MONTREAL - The clanging pots of student unrest that have rattled Montreal and Quebec City for several nights are coming noisily to life in other parts of the province.
People took up the percussive protest Thursday night in several towns and cities including Sorel, Longueuil, Chambly, Repentigny, Trois-Rivieres and even in Abitibi — several hundred kilometres away from the hot spot of Montreal.
They were still loudest in Montreal, where a chorus of metallic clanks rang out in neighbourhoods around the city, spilling into the main demonstrations and sounding like aluminum symphonies.
The pots-and-pans protest has its roots in Chile, where people have used it for years as an effective, peaceful tool to express civil disobedience. The noisy cacerolazo tradition actually predates the Pinochet regime in Chile, but has endured there and spread to other countries as a method of showing popular defiance.
Thursday's protest in Montreal was immediately declared illegal by police, who said it violated a municipal bylaw because they hadn't been informed of the route. They allowed it to continue as long as it remained peaceful.
Although there was a massive police presence throughout the evening with the roar of a provincial police helicopter competing with the banging of the pots, there was little if any tension reported between demonstrators and police.
People tapped the pots as they walked, the sounds mingling with shouts and chants. Others leaned out of car windows to bang their pans and one protester smacked a pot right in front of one police officer who looked on indifferently.
Usually the nightly street demonstrations, which have gone on for a month, have a couple of vigorous drummers to speed them along their route. At the very least, someone clangs a cow bell.
But in the last few days, the pots and pans protest — dubbed the casseroles by observers — have acted like an alarm clock for the regular evening march, sounding at 8 p.m. on the nose in advance of the march's start.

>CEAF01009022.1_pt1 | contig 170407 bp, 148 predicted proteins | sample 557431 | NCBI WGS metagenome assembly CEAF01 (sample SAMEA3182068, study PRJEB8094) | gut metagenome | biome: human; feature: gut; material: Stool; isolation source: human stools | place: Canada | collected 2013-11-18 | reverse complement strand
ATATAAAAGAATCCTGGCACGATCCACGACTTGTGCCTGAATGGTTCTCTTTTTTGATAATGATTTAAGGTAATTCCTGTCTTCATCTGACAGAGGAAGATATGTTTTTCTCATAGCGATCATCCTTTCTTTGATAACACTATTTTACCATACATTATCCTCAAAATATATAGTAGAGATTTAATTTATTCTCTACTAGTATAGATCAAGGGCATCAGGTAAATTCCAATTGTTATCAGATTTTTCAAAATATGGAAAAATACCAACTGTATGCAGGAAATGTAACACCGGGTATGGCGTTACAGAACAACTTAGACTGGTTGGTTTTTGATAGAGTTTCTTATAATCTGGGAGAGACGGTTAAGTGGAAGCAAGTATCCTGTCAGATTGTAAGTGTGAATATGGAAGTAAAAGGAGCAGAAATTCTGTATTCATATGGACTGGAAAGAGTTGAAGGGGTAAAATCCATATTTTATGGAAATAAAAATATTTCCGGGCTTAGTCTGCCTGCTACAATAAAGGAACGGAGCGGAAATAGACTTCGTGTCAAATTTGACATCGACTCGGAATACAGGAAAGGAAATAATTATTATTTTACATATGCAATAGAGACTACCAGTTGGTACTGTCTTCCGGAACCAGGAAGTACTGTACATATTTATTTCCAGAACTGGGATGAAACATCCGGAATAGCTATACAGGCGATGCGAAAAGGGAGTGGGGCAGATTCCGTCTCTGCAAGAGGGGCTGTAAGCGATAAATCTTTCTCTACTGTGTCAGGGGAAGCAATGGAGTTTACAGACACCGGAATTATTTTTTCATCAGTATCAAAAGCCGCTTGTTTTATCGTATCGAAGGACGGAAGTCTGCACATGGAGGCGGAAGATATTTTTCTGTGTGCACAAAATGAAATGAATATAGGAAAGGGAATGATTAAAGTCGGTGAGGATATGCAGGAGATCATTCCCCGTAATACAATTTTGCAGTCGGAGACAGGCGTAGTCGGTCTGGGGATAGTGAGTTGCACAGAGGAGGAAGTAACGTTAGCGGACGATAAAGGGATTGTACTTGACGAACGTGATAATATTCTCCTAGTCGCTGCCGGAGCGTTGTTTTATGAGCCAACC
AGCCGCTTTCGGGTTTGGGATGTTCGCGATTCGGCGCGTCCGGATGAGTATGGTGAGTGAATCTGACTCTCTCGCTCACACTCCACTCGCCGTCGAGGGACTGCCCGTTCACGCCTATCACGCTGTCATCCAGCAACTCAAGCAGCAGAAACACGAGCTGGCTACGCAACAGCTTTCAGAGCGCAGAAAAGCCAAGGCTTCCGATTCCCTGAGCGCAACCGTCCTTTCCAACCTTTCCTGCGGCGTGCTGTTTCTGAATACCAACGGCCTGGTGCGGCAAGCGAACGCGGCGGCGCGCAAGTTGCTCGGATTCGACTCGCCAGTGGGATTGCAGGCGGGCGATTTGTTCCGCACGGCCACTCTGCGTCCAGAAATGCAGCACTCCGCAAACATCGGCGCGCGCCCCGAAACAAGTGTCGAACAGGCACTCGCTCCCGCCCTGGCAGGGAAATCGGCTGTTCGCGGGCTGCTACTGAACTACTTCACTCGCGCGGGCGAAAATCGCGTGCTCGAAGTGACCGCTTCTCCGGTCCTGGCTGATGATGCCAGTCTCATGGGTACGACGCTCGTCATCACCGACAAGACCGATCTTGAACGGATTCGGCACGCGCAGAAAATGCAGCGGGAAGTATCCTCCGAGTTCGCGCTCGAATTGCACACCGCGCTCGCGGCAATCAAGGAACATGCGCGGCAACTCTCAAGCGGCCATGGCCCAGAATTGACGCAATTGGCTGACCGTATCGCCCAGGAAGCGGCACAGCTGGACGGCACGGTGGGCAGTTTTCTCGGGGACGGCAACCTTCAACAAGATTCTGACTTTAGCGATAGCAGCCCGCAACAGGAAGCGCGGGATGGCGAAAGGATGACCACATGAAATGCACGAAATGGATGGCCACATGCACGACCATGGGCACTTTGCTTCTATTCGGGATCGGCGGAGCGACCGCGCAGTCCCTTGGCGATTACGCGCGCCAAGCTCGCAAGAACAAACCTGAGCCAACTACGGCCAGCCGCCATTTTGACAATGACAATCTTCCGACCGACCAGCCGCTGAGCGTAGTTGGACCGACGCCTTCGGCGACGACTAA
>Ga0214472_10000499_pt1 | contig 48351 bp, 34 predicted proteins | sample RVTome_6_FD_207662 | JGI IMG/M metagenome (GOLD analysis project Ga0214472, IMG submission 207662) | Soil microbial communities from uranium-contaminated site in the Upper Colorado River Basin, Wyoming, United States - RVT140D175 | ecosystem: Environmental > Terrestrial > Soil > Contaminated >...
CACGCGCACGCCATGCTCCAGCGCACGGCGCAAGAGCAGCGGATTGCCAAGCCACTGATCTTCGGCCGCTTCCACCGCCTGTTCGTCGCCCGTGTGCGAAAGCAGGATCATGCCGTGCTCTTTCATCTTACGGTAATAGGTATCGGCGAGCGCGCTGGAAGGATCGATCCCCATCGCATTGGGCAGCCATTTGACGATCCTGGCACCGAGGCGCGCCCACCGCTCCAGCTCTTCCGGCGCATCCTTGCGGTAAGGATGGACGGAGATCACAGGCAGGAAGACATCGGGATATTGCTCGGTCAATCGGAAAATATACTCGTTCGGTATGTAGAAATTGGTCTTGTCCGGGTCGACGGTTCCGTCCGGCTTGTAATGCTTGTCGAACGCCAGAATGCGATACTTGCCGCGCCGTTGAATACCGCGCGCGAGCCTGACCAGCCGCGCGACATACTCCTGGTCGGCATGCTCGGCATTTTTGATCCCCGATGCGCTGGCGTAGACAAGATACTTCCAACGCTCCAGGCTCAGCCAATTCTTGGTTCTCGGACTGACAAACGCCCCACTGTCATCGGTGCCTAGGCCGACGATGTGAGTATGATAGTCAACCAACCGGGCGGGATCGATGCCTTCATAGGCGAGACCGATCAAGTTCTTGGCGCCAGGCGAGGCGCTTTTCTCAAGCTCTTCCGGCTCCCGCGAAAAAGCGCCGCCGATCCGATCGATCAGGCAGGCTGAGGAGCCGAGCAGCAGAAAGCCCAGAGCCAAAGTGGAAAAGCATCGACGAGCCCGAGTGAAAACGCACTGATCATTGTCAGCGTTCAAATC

While thousands, including children, their parents, students and the elderly, packed the streets in support, the Twitterverse exploded with reactions and observations.
"Spotted a man in an Armani suit banging a pot," tweeted Christina Stimpson on one of Thursday's participants. "Feel the love people."
Another man rolled a small barbecue through the streets of Montreal, banging the lid.
The joviality was a far cry from late Wednesday when police decided to shut down a largely peaceful evening march after they said projectiles were thrown and criminal acts were committed.
Squads of Montreal and Quebec provincial police encircled demonstrators on a downtown street, not allowing them to get away. More than 500 people were arrested and face charges under municipal bylaws and the Criminal Code.
In a bid to end the long boiling student dispute before tourist season kicks into high gear, Premier Jean Charest is bringing in a seasoned political operative to kickstart negotiations to end the dispute.
Daniel Gagnier is taking over as Charest's chief of staff, the same job he held between 2007 and 2009 when the premier was most popular.
He'll have his work cut out for him considering the blistering criticism Charest has faced for his handling of the dispute over a decision to increase post-secondary tuition fees.
One of the popular chants Thursday night was "Charest, get out! We will find a job for you in the North," a reference to the premier's recent crack about student protesters being able to find work in northern Quebec as part of his ambitious economic development plan.
Twitter was equally unforgiving.
"Hey Charest: there is no shame in resigning, it's rather a shame being Jean Charest," said a tweet posted by PM Savard.
But others were just hopeful they wouldn't have to put up with the rancour being directed at the premier.
"Hope the protests don't end up on my street tonight," said a Twitter posting by Adam Black.
- Politics & Government
- Jean Charest